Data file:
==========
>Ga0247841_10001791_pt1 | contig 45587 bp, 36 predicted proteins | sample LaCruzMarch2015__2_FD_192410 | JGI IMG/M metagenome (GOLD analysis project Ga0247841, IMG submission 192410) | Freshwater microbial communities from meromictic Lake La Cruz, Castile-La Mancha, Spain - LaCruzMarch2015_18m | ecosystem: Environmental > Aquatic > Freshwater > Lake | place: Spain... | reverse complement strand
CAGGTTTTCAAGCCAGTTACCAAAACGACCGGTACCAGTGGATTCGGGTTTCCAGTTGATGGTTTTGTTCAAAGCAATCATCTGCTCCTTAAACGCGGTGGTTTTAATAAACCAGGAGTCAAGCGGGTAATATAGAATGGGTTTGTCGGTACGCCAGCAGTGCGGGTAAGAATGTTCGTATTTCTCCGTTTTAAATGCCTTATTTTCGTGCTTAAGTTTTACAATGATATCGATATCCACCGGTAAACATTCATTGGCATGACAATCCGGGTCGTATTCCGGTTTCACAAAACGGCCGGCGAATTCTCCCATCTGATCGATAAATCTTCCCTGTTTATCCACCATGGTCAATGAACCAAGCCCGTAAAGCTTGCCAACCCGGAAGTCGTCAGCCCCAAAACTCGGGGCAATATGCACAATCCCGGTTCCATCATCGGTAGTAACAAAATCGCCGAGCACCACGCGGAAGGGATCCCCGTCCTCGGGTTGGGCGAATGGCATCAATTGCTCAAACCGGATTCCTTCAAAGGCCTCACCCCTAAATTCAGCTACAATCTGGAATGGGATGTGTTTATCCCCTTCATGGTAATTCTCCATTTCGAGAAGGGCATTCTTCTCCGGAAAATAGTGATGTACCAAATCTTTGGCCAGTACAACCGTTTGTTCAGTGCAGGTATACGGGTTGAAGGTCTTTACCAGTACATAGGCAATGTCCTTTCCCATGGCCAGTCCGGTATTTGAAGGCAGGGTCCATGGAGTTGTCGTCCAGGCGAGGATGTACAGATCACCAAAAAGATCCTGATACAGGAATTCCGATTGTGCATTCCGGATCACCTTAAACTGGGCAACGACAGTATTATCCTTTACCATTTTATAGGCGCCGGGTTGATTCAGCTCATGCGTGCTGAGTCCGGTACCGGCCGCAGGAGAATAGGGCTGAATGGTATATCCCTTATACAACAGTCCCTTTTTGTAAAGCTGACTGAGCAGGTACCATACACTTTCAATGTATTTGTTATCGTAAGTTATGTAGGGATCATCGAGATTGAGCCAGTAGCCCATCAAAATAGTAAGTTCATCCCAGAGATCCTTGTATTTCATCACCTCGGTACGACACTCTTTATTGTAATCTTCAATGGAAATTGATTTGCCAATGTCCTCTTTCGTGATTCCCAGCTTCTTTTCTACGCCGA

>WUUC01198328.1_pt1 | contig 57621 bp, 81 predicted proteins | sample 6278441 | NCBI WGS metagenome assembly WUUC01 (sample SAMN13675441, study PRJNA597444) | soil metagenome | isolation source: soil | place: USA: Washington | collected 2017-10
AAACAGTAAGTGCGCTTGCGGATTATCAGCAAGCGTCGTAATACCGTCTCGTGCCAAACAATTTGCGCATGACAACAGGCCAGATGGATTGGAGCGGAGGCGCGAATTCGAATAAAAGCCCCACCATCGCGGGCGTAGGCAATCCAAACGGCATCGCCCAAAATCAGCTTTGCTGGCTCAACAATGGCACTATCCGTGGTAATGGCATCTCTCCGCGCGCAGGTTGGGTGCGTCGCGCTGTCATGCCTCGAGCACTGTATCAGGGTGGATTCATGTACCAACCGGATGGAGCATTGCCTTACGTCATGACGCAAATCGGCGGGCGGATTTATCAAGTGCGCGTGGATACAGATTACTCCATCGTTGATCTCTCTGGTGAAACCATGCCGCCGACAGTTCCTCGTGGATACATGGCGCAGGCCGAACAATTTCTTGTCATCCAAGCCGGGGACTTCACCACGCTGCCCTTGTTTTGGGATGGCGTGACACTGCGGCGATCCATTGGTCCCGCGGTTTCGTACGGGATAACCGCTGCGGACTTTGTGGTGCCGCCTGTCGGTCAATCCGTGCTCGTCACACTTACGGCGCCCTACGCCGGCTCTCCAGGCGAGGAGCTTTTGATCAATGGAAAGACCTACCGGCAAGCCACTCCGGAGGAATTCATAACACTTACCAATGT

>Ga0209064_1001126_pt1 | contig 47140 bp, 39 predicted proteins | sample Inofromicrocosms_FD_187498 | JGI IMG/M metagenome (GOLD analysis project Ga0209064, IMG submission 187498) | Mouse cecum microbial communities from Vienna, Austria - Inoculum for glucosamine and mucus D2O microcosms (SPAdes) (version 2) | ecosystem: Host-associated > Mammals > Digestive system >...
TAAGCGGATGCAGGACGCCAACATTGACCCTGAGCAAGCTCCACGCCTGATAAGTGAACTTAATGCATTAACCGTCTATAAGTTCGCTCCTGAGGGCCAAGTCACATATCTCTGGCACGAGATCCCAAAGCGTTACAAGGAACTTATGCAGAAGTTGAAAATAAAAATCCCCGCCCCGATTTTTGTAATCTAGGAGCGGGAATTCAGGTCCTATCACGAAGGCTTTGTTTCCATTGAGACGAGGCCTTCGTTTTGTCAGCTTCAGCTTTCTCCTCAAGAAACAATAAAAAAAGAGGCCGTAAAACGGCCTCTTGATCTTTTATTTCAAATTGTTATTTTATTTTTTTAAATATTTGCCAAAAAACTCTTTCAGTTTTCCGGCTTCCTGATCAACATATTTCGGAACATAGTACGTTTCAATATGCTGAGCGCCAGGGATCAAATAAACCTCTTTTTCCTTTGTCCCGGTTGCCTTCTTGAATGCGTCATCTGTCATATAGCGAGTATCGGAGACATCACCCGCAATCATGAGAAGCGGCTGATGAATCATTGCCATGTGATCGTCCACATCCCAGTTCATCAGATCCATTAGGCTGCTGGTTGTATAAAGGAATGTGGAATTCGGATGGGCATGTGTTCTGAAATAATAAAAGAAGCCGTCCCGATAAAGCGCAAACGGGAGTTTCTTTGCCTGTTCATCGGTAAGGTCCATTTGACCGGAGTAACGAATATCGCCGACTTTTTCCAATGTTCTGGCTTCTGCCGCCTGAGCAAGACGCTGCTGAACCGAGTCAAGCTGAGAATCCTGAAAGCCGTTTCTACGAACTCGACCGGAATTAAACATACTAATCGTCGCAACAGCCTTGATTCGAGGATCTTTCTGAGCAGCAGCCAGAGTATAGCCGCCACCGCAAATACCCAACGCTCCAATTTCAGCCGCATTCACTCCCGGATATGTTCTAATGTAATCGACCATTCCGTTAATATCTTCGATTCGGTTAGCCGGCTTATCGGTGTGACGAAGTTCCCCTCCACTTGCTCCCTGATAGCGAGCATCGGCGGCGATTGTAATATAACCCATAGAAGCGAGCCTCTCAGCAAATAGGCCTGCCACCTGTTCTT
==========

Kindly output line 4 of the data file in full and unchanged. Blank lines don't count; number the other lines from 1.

AAACAGTAAGTGCGCTTGCGGATTATCAGCAAGCGTCGTAATACCGTCTCGTGCCAAACAATTTGCGCATGACAACAGGCCAGATGGATTGGAGCGGAGGCGCGAATTCGAATAAAAGCCCCACCATCGCGGGCGTAGGCAATCCAAACGGCATCGCCCAAAATCAGCTTTGCTGGCTCAACAATGGCACTATCCGTGGTAATGGCATCTCTCCGCGCGCAGGTTGGGTGCGTCGCGCTGTCATGCCTCGAGCACTGTATCAGGGTGGATTCATGTACCAACCGGATGGAGCATTGCCTTACGTCATGACGCAAATCGGCGGGCGGATTTATCAAGTGCGCGTGGATACAGATTACTCCATCGTTGATCTCTCTGGTGAAACCATGCCGCCGACAGTTCCTCGTGGATACATGGCGCAGGCCGAACAATTTCTTGTCATCCAAGCCGGGGACTTCACCACGCTGCCCTTGTTTTGGGATGGCGTGACACTGCGGCGATCCATTGGTCCCGCGGTTTCGTACGGGATAACCGCTGCGGACTTTGTGGTGCCGCCTGTCGGTCAATCCGTGCTCGTCACACTTACGGCGCCCTACGCCGGCTCTCCAGGCGAGGAGCTTTTGATCAATGGAAAGACCTACCGGCAAGCCACTCCGGAGGAATTCATAACACTTACCAATGT